Kilcock Incinerator Decision

 

Sir, - In your editorial (March 13th), you suggested that An Bord Pleanala's decision to refuse Thermal Waste Management planning permission for a toxic waste incinerator in Kilcock had "nothing to do with the unique band of opponents" who protested so successfully against the project. Planning permission would have been refused in any case, the editorial claims, because of flaws in the proposal, including the failure to consider World Health Organisation guidelines on the siting of incinerators.

Is there perhaps a gap in the argument here? TWM claimed all along that their proposal conformed to existing guidelines. It was the North Kildare and South Meath Alliance Against Incineration who drew the Board's attention to the WHO principle that community consent must form a part of the site selection process. Equally, it was the Alliance and its supporters who demonstrated that the Kilcock incinerator plan was flawed in terms of scale, zoning, traffic planning and other issues. Had the matter proceeded to the Environmental Protection Agency, where health hazards from the plant would have been considered, we were prepared to show that there were contradictions in TWM's own figures on arsenic emissions.

It is also worth noting that the Alliance has lodged a complaint with the European Commission over the Irish Government's continued failure to implement the Seveso II directive, which should have been part of Irish law since February 3, 1999. Article 12 of the Seveso II directive requires that suitable distances be kept between residential areas and "top tier" facilities like hazardous waste incinerators.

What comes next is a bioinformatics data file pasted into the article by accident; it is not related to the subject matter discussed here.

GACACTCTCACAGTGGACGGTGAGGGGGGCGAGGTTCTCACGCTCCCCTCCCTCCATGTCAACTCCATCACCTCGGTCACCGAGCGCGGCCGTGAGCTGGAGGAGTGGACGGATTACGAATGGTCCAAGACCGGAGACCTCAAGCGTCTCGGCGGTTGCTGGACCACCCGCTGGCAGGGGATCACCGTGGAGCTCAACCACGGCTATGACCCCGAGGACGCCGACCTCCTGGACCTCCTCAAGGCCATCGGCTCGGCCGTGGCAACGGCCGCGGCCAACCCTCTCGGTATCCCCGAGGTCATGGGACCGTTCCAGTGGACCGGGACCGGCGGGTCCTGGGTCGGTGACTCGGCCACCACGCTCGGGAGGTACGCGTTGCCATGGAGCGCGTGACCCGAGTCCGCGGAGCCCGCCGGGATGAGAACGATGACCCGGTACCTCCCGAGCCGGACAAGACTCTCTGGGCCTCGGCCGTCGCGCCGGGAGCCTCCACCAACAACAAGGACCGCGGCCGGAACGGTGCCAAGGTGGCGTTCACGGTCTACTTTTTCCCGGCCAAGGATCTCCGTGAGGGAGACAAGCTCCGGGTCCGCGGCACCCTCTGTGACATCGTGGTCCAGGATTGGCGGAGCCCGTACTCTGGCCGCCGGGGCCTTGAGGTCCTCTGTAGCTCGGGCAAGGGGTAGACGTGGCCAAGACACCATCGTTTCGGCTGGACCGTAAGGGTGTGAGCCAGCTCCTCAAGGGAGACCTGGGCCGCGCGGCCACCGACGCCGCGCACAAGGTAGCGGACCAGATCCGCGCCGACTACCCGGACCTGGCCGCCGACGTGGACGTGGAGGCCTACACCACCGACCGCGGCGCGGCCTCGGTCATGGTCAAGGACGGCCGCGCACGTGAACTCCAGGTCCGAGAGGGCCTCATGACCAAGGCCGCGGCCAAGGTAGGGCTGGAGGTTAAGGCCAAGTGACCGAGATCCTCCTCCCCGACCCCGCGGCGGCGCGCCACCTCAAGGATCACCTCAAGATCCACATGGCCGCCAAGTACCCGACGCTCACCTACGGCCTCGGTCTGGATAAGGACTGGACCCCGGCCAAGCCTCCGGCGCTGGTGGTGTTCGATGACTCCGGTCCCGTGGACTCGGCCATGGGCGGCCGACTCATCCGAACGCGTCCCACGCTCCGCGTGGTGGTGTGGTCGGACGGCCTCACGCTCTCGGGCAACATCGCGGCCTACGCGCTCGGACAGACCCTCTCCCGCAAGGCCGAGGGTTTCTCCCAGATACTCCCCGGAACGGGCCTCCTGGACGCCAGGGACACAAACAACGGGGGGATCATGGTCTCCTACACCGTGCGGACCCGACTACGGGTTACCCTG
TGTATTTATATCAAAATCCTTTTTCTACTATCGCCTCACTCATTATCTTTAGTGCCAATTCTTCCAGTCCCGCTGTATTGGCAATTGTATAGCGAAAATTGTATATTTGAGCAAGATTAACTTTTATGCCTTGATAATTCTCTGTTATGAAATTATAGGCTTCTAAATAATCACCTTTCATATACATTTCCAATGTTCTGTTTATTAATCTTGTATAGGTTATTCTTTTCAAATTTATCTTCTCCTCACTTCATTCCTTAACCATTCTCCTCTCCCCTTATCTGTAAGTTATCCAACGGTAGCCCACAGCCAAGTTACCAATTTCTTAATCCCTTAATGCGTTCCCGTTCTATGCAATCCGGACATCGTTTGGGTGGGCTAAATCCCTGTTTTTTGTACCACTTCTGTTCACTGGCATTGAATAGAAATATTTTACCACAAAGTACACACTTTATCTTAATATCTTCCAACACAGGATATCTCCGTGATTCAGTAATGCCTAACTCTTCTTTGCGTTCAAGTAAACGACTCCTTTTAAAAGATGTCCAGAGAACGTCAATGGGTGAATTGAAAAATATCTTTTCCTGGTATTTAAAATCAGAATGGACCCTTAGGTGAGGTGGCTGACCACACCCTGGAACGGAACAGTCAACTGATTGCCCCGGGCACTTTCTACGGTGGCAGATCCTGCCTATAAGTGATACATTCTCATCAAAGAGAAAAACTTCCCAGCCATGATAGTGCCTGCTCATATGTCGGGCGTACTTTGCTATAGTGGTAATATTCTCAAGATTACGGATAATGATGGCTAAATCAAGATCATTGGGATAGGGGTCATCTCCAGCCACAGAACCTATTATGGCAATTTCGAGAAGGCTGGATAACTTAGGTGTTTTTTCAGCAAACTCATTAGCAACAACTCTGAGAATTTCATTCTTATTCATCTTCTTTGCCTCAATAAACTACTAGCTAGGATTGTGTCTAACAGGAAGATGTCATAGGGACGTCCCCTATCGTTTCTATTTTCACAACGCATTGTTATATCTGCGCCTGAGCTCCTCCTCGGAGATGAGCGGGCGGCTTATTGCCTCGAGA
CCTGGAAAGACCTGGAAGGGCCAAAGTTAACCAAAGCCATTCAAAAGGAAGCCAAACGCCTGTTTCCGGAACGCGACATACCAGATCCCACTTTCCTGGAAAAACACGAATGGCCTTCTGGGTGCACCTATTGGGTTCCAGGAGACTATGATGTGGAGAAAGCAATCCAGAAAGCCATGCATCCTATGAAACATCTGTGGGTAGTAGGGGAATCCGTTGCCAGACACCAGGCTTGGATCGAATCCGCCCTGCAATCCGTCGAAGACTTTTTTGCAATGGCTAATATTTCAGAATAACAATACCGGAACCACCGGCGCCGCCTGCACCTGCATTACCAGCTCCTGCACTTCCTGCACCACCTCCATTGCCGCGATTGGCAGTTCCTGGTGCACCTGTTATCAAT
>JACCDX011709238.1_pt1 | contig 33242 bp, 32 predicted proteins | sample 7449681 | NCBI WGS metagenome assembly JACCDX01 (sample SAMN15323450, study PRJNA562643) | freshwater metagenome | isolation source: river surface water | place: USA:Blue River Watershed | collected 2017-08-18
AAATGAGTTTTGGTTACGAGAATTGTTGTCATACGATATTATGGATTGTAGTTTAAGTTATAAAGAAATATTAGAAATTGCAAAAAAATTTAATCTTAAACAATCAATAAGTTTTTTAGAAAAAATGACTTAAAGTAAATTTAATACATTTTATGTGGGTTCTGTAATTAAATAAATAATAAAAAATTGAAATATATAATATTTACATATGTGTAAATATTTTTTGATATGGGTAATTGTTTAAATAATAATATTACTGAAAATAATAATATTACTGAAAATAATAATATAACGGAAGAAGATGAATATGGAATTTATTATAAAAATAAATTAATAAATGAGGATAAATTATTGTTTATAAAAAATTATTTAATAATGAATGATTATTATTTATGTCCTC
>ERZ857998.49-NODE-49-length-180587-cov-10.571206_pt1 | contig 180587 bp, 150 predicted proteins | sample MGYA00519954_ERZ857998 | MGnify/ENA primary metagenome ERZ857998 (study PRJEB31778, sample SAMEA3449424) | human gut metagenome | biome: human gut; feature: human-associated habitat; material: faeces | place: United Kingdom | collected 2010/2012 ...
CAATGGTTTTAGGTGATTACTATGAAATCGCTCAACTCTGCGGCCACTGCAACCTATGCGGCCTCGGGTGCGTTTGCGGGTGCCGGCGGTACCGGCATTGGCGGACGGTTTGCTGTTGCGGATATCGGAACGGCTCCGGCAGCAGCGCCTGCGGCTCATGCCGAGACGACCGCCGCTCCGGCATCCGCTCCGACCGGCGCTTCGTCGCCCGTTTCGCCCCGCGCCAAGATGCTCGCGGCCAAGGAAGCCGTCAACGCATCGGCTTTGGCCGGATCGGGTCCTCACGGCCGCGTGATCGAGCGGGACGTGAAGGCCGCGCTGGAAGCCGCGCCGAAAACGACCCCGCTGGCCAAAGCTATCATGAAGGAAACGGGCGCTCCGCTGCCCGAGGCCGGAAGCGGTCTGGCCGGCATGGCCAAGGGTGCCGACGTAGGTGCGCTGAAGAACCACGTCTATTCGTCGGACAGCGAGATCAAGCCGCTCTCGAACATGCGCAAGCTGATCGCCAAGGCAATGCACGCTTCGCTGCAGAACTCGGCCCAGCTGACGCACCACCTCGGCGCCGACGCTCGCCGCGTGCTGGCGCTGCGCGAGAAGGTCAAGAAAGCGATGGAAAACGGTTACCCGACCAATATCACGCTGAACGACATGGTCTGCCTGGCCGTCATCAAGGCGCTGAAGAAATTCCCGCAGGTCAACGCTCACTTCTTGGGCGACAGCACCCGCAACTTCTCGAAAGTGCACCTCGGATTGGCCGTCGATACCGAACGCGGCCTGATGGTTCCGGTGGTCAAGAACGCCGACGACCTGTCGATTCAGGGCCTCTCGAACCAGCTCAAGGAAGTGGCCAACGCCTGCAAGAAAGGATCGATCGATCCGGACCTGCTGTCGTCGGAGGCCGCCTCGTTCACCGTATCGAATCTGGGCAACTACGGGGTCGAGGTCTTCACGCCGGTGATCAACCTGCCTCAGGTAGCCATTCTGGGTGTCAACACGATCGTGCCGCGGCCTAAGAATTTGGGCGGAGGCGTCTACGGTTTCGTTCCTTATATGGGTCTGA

In short, the Kilcock incinerator was refused planning permission because of informed opposition at a grassroots level. In Kilcock, and in other communities around the country, local people - from stud farm owners to school children - have overtaken those policy-makers who still insist that incineration is a "modern" technology. For almost a year now, we have been pointing out the absence of siting guidelines, and drawing attention to viable alternatives to incineration. Now we are challenging the Government to listen to the voices of informed dissent, and do something really brave and imaginative by considering the example of Australia, which is the most recent nation to decide that truly developed societies do not need incinerators. - Yours, etc., Dr Chris Morash,

North Kildare and South Meath Alliance Against Incineration (Ltd), Kilcock, Co Kildare.